One Weekend

When I called in sick last Tuesday, I had great hopes that I would be completely recovered by the weekend. Alas, no such luck. I dragged myself into work – and soon wished I hadn’t.

My patient coded. My first code. Completely unexpected.

He had just had a relatively minor surgery – a couple days in the hospital and then he would be going home. I met him and his son and family friend; they were all very pleasant. I had helped him use the urinal, then left the aide in there to do vitals while I went to go give another patient a medication.

While I was giving this other fellow his vicodin, the voice came over the loudspeaker. “Code Blue, Joseph 2G Room 48.”

Did I hear that right? Joseph 2G? They must mean Joseph 3G. Still, I gently excused myself and went to check. I was sure he would be sitting up and watching TV and laughing…

But sure enough, a crowd of people was gathered around the room. and a red light was blinking. Alarms were going off. While the aide was taking his blood pressure, he had gone pulseless and unresponsive. Other nurses had started CPR, set up the AED and called the code team. Doctors, nurses, a house supervisor, the chaplain and the charge nurse all swarmed the scene.

The code team worked hard on him for nearly an hour – intubating, drawing labs, doing CPR (of course), pushing fluids, pushing epinephrine. I did little things like turning on the computer, silencing alarms, handing in alligator clips, and providing information.  Tragically, he didn’t make it. They tried everything but he was gone. Heart attack? Embolism? We will never know. I felt so bad for his family; there was no way to see this coming. 

The rest of the shift went by in a blur and when I got home I found it hard to sleep. For the next few days it ran over and over in my head like a broken tape. I looked online for other stories of first codes and found them strangely comforting. I was glad I wasn’t the only one who felt lost during my first code.

I then worked Saturday and Sunday nights. Saturday night went fairly well, but Sunday night was a little too busy. Things always get really crazy right around 6-7 am especially if you have 6 and 7 am meds to give in 4 rooms and 2 blood sugars… not to mention all the other things that happen.

But this weekend had a few upsides. One was seeing my husband. Yes for once we both worked the same shift in the same building!! We went down to the cafeteria together on my break. Did I mention he’s really cute in scrubs?

Secondly, another nurse floating to my floor on Sunday night invited all of us to breakfast at Brothers Bar & Grill after the shift. So I drove over and had a delicious Monte Cristo sandwich (french toast, ham, and cheese with raspberry sauce mmm) and socialized with some fun nurses. It was great to hang out and debrief before going to bed.

And last but not least… I got a new job! Yes, back on St. Patrick’s Day, I interviewed for a position at Employee Community Health… and on Monday I found out that I had received the spot! I am really excited to try something new and different. I have LOVED working as a float nurse, and I know I am going to LOVE working in the clinic setting at ECH. I can already tell that they have a terrific team and I am so excited to learn a different kind of nursing. So, no more night shifts with the husband… but a lot more homecooked dinners!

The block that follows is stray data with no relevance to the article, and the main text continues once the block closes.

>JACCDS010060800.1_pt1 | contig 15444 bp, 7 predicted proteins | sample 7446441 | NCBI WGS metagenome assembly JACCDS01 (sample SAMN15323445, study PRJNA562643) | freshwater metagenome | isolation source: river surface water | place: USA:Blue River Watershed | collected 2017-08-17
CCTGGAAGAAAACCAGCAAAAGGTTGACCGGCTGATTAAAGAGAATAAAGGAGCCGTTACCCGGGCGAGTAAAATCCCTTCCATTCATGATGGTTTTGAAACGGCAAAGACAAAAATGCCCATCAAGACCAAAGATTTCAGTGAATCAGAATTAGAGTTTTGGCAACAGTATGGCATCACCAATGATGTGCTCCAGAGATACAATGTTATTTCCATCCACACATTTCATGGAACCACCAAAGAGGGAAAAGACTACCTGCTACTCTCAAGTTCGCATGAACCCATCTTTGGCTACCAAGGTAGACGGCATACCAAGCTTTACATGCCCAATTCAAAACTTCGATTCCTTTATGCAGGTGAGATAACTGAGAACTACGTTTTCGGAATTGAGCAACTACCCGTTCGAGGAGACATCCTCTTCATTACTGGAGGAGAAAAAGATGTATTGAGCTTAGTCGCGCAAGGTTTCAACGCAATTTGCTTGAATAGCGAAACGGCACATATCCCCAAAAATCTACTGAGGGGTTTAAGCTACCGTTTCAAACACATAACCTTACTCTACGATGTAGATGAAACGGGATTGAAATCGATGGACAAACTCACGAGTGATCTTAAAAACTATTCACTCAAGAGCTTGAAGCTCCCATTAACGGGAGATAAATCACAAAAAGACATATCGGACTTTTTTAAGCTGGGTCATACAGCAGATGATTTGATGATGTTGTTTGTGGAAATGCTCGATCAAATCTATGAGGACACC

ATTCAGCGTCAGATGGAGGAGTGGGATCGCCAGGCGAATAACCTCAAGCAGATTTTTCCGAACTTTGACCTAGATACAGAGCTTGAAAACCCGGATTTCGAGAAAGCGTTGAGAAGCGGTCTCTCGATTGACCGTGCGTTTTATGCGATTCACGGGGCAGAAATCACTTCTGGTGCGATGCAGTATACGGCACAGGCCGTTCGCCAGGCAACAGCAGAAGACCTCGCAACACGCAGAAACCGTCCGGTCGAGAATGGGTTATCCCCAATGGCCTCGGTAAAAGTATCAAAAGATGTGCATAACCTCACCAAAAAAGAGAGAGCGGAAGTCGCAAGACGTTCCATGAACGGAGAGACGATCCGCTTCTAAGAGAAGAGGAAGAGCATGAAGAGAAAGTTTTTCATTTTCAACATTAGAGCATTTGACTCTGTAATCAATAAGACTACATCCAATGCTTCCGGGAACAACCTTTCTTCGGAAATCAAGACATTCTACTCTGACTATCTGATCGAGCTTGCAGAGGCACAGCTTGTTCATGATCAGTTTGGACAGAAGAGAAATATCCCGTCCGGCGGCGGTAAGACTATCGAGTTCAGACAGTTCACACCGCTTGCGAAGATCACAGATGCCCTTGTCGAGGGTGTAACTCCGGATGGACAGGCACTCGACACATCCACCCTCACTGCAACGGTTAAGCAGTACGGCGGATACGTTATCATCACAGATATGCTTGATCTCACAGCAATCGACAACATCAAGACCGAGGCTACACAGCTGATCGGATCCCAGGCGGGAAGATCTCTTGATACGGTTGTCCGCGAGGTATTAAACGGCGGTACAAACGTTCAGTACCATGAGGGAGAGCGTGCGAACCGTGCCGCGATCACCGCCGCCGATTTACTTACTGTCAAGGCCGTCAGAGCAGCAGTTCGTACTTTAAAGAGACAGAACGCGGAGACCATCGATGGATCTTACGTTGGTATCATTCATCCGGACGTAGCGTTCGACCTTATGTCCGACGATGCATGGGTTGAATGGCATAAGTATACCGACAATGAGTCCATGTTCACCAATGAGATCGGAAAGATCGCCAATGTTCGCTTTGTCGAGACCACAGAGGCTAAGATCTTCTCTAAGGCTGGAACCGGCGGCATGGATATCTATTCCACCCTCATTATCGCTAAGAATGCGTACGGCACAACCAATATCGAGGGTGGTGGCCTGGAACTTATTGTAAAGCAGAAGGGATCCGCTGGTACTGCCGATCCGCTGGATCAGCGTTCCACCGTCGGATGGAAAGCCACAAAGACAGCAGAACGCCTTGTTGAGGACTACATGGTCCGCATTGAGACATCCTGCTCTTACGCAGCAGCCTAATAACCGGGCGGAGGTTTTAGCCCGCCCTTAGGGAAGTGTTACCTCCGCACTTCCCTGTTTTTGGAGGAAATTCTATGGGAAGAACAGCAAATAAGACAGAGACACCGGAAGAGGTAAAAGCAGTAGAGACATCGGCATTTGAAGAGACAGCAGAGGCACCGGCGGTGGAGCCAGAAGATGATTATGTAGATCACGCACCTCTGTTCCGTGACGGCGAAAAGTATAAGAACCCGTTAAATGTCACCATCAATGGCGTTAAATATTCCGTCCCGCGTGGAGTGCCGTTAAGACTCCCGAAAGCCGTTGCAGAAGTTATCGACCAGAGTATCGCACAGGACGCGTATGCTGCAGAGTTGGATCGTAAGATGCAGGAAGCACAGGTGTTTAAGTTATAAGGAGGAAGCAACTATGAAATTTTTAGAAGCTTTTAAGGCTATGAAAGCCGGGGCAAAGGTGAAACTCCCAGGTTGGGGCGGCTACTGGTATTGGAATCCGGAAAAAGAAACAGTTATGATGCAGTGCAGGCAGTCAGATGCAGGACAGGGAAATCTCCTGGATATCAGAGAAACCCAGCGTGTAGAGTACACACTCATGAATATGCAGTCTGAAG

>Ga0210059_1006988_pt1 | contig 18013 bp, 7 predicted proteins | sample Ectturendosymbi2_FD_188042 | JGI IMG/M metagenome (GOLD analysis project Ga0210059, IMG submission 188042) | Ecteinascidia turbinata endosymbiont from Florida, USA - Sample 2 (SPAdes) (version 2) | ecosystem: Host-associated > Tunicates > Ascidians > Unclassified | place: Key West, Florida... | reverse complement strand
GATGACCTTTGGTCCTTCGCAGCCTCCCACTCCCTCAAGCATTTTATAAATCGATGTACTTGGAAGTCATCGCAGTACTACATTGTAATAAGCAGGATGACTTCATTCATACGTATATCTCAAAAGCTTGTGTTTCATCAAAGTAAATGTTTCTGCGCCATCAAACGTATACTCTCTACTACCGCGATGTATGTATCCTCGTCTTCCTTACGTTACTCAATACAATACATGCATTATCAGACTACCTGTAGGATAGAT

Note: All identifying details of the code patient and floor have been changed. It is pretty much a work of fiction. Except that it happened.

C Shift

I worked C shifts this weekend for the first and possibly last time in my career. A C-shift is 11am-11pm and it has many advantages and disadvantages. Let me say this; it’s an interesting experience!!

There are many different shifts in nursing-land, some of which I’ve talked about before. When we get our schedule (still on paper in 2013), we have our name and then under each day a blank or a letter or symbol. There are about 60 letters and symbols signifying different amounts of time worked, excuses for time not worked, orientation etc etc. 

I have worked D or day shift (7am-3pm), E  or evening (3pm-11pm), A or “all day” (7am-7pm), and M or as I like to think of it “midnight” (7 pm-7am). I’ve never heard of anyone working a B (9am-9pm) but that’s on the list too.

Advantages to a C shift are:

1) Waking up late! None of that 5 in the morning business.

2) Working during “normal awake” hours (for a nurse) and thus being able to return to a normal schedule during the week.

3) Normally on a weekend shift you take 1 45minute -hour long break, but with a C shift most units are very accommodating and will give you 2 30 minute breaks so you can keep up your energy level (mealtimes were something I was worried about but it turns out it’s not an issue!)

4) For me, C shifts apparently meant Cardiac as I went to two different cardiac units this weekend. I can’t read strips but I do enjoy cardiac units. Hearts are cool!


1) At 11 am you’re usually taking a patient from someone who has only been there for 4 hours, and then often you’re only there for 4 hours… it can be a little confusing for the patient!

2) You have to wait on that assessment. We normally assess first thing in the morning and sometime in the afternoon/ evening, so with a C shift you’re usually waiting at least 5 hours before doing an official assessment (sometimes more like 10 hours)

3) No one else is working a C shift so at 7 you lose your “crew” and have to make new alliances.

Finally, like all other 12 hour shifts, a C shift is draining and takes up the entire day. But it’s a fun experience and I would do it again! Is it better than an A? Not in my opinion, because after an A shift you can go hang out with your friends until bedtime. With a C shift, you sleep, work, sleep.

So that’s the skinny on C shift! Now back to normal – E’s, A’s, and M’s!